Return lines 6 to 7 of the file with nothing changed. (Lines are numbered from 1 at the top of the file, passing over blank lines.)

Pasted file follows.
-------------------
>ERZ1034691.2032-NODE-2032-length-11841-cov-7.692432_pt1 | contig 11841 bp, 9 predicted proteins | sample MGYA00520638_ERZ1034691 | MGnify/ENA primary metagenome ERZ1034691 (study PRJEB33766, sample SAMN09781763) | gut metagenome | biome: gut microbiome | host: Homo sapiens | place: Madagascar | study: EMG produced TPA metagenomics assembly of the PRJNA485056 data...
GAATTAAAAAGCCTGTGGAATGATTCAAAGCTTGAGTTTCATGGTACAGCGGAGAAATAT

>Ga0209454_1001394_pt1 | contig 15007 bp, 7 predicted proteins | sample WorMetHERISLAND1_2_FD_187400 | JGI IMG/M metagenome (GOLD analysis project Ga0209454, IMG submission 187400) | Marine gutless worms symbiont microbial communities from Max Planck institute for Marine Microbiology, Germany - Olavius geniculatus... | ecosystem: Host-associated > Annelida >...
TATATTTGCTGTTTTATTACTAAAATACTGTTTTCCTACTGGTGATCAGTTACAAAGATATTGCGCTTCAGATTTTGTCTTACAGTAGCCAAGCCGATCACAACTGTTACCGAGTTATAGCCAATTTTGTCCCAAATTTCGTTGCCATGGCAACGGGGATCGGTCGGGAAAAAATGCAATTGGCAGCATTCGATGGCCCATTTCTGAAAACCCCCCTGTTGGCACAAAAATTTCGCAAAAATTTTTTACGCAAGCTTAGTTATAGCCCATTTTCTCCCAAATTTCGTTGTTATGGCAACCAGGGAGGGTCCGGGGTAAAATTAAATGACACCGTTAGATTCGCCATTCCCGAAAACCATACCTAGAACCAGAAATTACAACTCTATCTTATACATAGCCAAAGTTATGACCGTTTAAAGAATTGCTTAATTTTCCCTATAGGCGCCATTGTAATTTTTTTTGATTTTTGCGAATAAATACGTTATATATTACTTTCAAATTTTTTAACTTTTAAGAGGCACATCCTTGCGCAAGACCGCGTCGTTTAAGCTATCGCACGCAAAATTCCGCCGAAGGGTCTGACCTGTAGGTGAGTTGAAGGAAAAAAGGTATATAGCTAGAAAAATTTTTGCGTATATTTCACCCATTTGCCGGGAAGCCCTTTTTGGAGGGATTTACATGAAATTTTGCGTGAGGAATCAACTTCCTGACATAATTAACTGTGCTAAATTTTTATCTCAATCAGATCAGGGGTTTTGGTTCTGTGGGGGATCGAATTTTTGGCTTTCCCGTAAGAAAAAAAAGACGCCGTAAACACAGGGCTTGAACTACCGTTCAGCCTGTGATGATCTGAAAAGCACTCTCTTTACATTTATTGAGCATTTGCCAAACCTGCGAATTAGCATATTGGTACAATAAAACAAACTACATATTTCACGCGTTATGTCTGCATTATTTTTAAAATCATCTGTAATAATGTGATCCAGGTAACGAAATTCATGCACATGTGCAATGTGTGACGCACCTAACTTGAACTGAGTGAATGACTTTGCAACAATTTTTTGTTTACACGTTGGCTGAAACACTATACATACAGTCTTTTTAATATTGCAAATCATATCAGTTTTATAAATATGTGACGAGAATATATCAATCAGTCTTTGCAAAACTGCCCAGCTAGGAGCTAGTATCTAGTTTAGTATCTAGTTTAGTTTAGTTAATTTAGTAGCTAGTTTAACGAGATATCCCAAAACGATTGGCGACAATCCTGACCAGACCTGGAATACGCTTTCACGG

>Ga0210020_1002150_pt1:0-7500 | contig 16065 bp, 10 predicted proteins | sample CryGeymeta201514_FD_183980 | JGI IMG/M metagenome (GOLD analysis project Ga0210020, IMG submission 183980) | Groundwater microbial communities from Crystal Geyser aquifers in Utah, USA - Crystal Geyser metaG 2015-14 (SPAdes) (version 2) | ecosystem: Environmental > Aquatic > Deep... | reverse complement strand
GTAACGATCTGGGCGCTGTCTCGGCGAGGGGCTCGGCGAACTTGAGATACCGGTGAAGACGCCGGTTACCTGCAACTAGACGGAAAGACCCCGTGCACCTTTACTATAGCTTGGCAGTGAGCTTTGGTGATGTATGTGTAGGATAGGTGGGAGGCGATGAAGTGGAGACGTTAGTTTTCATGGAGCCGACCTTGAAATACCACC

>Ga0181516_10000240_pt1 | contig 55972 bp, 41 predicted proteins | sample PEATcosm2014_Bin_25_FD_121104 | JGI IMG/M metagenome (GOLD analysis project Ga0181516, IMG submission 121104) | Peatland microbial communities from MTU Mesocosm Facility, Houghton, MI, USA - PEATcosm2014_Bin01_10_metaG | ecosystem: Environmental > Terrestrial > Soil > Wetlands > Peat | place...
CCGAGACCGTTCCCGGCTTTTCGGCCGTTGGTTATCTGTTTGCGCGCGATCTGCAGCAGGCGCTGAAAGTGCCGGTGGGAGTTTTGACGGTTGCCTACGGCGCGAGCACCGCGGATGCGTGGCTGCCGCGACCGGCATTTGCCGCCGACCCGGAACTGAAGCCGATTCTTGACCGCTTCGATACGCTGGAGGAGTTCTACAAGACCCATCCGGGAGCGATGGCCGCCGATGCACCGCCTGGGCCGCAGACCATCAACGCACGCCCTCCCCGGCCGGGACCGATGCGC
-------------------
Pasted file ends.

GTAACGATCTGGGCGCTGTCTCGGCGAGGGGCTCGGCGAACTTGAGATACCGGTGAAGACGCCGGTTACCTGCAACTAGACGGAAAGACCCCGTGCACCTTTACTATAGCTTGGCAGTGAGCTTTGGTGATGTATGTGTAGGATAGGTGGGAGGCGATGAAGTGGAGACGTTAGTTTTCATGGAGCCGACCTTGAAATACCACC

>Ga0181516_10000240_pt1 | contig 55972 bp, 41 predicted proteins | sample PEATcosm2014_Bin_25_FD_121104 | JGI IMG/M metagenome (GOLD analysis project Ga0181516, IMG submission 121104) | Peatland microbial communities from MTU Mesocosm Facility, Houghton, MI, USA - PEATcosm2014_Bin01_10_metaG | ecosystem: Environmental > Terrestrial > Soil > Wetlands > Peat | place...